Grizzly Bear Refuge Report

November 21st Special Refuge Update
“Grizzly Bears are a medical Marvel”

Temperatures have been rather chilly at the refuge and the ranges within Boo’s den have been between -3.7°-9.2°C. These temperatures may seem chilly to us however, Boo finds these temperatures rather ideal for his heavy body condition. The extra fat he worked so hard to build up will keep him protected from the cold and provide his body with the most basic needs such as hydration as winter progresses. During hibernation, bears keep their body temperatures above 31°C or 88°F. During their active season the normal range of body temperature is 37.7°-38.3°C or 100°-101°F. Their metabolic rate slows only about 15-30%. Their breath rate can be as low as 1 breath every 45 sec vs 6-10 breaths a minute in active season. Their heart rate during the active season can be approximately 40-50 beats per minute vs hibernation season at 8-10bpm. Grizzly bears are a medical marvel when it comes to hibernation. Being virtually still for 4-6 months and losing no bone mass or density is both remarkable and a medical mystery. Muscle mass and tone are kept by a shiver reflex and urea broken down from fat metabolism results in nitrogen which also allows the maintaining of muscle mass and organ tissue. Their cholesterol levels are twice as high during hibernation as it is during their active season, yet they do not suffer from hardening of their arteries or form gallstones. In fact their liver secretes an enzyme that would dissolve gallstones in humans with no need for surgery.

It is amazing to think of Boo while all these processes are taking place within his body. To learn about the fascinating transitions their bodies endure every year is absolutely remarkable. Bears typically go through 5 stages each year even though we have only 4 seasons. Stage 1 being normal hibernation, stage 2 is called a walking hibernation, stage 3 is normal activity, stage 4 is hyperphagia and stage 5 is fall transition. Check out this link for a more detailed description of each of these stages.

Happy Winter Everybody
Nicole Gangnon, Grizzly Bear Refuge Wildlife Ranger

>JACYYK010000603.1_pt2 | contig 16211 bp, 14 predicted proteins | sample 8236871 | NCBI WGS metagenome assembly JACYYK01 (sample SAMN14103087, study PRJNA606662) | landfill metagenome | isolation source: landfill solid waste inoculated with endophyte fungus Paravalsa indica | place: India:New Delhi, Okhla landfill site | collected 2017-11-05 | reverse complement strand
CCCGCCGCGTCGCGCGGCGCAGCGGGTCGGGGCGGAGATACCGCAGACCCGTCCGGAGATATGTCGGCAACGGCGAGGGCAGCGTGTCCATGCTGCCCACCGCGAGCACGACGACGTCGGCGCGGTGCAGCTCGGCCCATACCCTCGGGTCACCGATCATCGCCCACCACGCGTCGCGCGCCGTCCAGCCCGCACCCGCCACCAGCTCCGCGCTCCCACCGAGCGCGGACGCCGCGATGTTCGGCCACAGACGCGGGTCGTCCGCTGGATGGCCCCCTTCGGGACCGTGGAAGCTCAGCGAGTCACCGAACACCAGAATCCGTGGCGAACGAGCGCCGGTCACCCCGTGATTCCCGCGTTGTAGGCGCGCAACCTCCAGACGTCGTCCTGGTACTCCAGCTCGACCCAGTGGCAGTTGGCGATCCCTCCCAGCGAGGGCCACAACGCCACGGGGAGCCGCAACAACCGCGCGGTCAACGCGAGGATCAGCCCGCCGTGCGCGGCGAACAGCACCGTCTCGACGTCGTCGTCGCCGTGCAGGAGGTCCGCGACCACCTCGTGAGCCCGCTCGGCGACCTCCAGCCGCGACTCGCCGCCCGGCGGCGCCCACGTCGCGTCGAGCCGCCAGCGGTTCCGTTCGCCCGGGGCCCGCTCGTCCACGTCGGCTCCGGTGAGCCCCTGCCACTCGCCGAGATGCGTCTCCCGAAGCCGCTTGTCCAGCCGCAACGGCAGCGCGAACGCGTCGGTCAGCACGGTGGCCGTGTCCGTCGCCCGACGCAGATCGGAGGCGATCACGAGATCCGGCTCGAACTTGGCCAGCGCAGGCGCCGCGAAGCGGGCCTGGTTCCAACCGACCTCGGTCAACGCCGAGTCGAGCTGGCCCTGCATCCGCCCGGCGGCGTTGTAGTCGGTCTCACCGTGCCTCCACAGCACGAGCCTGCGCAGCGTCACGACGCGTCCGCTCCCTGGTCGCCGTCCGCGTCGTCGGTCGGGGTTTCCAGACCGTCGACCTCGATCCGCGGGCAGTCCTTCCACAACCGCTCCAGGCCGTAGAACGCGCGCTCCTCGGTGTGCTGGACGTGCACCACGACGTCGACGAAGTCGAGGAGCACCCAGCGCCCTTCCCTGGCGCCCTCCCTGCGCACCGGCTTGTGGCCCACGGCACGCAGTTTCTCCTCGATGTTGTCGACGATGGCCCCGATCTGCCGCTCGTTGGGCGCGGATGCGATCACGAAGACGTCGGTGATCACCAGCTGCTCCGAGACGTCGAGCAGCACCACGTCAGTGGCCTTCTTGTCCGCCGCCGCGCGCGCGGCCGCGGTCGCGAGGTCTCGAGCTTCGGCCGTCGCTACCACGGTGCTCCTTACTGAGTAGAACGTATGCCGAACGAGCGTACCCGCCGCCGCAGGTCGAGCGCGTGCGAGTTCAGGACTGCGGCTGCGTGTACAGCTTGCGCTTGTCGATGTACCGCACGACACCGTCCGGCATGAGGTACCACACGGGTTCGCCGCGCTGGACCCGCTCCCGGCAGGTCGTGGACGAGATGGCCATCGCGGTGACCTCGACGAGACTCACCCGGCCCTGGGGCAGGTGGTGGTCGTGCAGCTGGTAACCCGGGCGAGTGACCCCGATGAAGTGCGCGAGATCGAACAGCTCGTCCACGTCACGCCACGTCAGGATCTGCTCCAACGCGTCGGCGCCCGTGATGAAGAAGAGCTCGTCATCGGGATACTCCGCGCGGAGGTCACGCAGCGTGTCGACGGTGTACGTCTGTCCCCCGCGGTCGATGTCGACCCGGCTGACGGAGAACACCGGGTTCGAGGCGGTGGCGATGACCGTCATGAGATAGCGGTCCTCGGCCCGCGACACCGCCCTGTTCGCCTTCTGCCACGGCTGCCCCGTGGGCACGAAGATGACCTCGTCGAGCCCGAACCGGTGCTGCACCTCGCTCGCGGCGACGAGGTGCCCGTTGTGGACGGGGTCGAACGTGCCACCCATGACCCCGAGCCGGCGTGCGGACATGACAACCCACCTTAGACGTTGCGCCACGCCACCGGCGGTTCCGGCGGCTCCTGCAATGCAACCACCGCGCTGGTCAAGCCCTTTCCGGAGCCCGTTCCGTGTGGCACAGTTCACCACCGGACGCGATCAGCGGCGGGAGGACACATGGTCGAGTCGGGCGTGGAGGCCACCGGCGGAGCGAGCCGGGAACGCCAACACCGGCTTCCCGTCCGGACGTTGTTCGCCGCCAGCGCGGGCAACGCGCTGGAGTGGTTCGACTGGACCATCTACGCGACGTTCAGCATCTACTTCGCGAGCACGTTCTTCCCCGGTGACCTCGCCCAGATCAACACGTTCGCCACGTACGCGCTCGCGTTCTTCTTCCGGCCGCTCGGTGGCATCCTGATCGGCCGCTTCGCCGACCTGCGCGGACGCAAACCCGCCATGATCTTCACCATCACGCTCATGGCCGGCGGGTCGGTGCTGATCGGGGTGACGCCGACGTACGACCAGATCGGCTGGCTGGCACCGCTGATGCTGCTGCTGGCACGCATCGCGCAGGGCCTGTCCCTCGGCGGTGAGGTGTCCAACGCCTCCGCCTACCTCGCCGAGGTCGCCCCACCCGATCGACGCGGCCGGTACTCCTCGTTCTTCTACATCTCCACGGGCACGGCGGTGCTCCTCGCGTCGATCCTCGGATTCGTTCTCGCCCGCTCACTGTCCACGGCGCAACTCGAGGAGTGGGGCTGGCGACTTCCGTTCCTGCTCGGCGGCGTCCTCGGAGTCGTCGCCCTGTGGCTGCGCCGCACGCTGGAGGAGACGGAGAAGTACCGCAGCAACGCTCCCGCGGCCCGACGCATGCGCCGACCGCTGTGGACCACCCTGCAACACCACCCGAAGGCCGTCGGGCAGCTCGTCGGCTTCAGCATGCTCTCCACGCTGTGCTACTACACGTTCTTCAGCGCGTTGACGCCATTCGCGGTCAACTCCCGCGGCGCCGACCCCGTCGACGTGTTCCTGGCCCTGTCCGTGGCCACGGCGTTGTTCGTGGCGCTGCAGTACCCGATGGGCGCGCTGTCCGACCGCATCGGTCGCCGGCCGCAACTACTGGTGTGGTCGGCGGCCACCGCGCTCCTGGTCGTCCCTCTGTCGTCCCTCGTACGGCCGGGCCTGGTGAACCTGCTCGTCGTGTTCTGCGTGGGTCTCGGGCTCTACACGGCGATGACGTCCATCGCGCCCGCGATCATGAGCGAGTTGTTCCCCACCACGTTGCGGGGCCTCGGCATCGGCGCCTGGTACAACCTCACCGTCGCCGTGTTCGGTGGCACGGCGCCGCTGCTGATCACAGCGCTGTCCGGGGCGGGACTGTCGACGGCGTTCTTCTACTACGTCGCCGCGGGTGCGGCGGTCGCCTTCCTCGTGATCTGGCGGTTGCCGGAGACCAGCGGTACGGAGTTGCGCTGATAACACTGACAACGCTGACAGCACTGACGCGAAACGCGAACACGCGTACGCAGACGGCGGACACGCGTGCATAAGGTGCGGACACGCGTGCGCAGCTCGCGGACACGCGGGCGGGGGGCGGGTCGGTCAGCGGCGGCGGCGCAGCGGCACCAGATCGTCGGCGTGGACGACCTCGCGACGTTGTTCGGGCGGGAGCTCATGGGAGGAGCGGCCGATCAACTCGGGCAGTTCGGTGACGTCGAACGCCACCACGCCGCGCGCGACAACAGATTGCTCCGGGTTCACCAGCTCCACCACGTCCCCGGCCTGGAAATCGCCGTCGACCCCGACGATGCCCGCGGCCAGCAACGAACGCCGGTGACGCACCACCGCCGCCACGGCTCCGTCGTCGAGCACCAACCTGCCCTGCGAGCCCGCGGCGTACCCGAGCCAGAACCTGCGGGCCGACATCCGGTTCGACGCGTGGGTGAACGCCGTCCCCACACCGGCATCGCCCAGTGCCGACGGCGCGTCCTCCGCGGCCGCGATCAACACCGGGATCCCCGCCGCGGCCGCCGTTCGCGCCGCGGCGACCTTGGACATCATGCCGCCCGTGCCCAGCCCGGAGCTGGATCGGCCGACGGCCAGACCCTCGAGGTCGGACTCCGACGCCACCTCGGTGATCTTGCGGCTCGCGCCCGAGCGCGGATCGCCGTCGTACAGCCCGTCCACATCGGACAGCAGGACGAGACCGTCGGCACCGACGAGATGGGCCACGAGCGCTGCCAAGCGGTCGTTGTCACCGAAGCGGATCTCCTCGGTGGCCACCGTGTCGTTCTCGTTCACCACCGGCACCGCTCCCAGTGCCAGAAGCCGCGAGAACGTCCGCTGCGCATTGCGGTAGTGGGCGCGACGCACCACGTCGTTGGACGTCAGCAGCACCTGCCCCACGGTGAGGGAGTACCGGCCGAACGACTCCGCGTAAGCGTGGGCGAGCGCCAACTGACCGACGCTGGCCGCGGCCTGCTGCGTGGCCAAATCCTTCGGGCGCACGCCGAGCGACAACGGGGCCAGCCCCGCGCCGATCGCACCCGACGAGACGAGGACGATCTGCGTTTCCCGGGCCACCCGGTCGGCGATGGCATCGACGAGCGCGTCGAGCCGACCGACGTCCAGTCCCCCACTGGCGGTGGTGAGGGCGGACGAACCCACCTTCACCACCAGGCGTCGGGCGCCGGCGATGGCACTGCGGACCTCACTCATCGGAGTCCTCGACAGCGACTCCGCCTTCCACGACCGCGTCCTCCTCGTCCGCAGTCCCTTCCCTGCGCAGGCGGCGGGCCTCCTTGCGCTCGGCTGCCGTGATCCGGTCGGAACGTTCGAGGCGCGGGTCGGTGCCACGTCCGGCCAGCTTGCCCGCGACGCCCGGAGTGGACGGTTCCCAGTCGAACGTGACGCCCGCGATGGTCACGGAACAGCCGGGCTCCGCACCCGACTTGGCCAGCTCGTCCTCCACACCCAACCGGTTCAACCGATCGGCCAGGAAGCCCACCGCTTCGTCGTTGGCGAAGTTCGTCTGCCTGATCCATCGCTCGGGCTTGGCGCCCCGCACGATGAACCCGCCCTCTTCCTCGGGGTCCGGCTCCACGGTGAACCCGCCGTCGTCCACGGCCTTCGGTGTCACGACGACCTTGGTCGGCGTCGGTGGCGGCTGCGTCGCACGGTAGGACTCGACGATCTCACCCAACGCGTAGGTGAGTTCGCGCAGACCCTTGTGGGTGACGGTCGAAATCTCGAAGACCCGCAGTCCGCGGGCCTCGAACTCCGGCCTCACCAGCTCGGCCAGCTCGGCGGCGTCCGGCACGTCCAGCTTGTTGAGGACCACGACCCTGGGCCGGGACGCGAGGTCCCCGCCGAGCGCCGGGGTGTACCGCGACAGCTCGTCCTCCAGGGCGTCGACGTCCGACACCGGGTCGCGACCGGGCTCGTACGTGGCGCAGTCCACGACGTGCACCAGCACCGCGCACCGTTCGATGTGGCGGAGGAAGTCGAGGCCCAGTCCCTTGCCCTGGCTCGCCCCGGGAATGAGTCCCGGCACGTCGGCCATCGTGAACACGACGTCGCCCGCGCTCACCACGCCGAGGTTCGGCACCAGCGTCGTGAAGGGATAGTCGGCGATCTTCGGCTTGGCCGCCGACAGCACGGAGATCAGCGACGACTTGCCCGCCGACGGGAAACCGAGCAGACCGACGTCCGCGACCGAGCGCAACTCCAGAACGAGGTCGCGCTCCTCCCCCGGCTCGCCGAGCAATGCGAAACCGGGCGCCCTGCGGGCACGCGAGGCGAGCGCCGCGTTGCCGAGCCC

November Refuge Update

The day started with dense fog, visibility virtually impossible. Ross and I discussed the possibility of confining Boo to his wintering yard, noting how well he’d been entering for supplemental feedings over the past week. The decision is to play it by ear. Once we arrive at the habitat and observe Boo’s rate of movement and behavior we will decide if it’s the right time. As we arrived at the refuge at 10:30am, Boo was out of sight. Ross decides it would be best he do the perimeter check, calling Boo while moving around the habitat. Boo has typically appeared on the west side of his habitat to greet Ross over the past few days, following to the North West Corner before plunking his bum down to observe Ross continue down the north fence line.
Ross meets me back at the truck to discuss plan of action and he decides we should give it a go but this year I am to remain in the truck, unseen and unheard to avoid peeking Boo’s suspicions. Ross takes Boo’s supplements and once Boo see’s his food bucket he decides to descend the north fence very slowly, pausing to take information off the northern winds before reaching the west habitat gate. Ross has ingeniously devised a trip rope for the gate, allowing me to remain hidden and Ross to remain on the den roof to calmly talk Boo through the gate. Boo hesitates at the west gate, and Ross toss’s Boo a piece of raw pork to entice his tummy for more. Ross spreads the remainder of Boo’s supplements into his wintering yard and by 11:30am Boo was safely confined. He is never impressed with us after this event but he is quick to realize it’s all for the best and Boo is always given rewards for being cooperative. It didn’t take long for Boo to resume foraging the grapes and sunflower seeds he loves so much.
Boo is not hibernating yet. The snow is just not here to stay as our temperatures have been rather mild. Boo each day becomes less interested in food and soon we suspect he will start to eat roughage such as twigs and bark to form his fecal plug before entering his den. Once Boo has spent 24hrs inside his den, he will be deemed in hibernation. Monitoring for the winter will be limited to a recording device located in the den roof which allows us remote glimpses into the hibernating world of Boo. These images and videos will be shared with all of you throughout the winter here on Boo’s page. So keep checking for more updates and personal posts by Boo.
Thanks again for your continued support and interest in Boo
Have a safe and happy winter season

Nicole Gangnon, Grizzly Bear Refuge Wildlife Ranger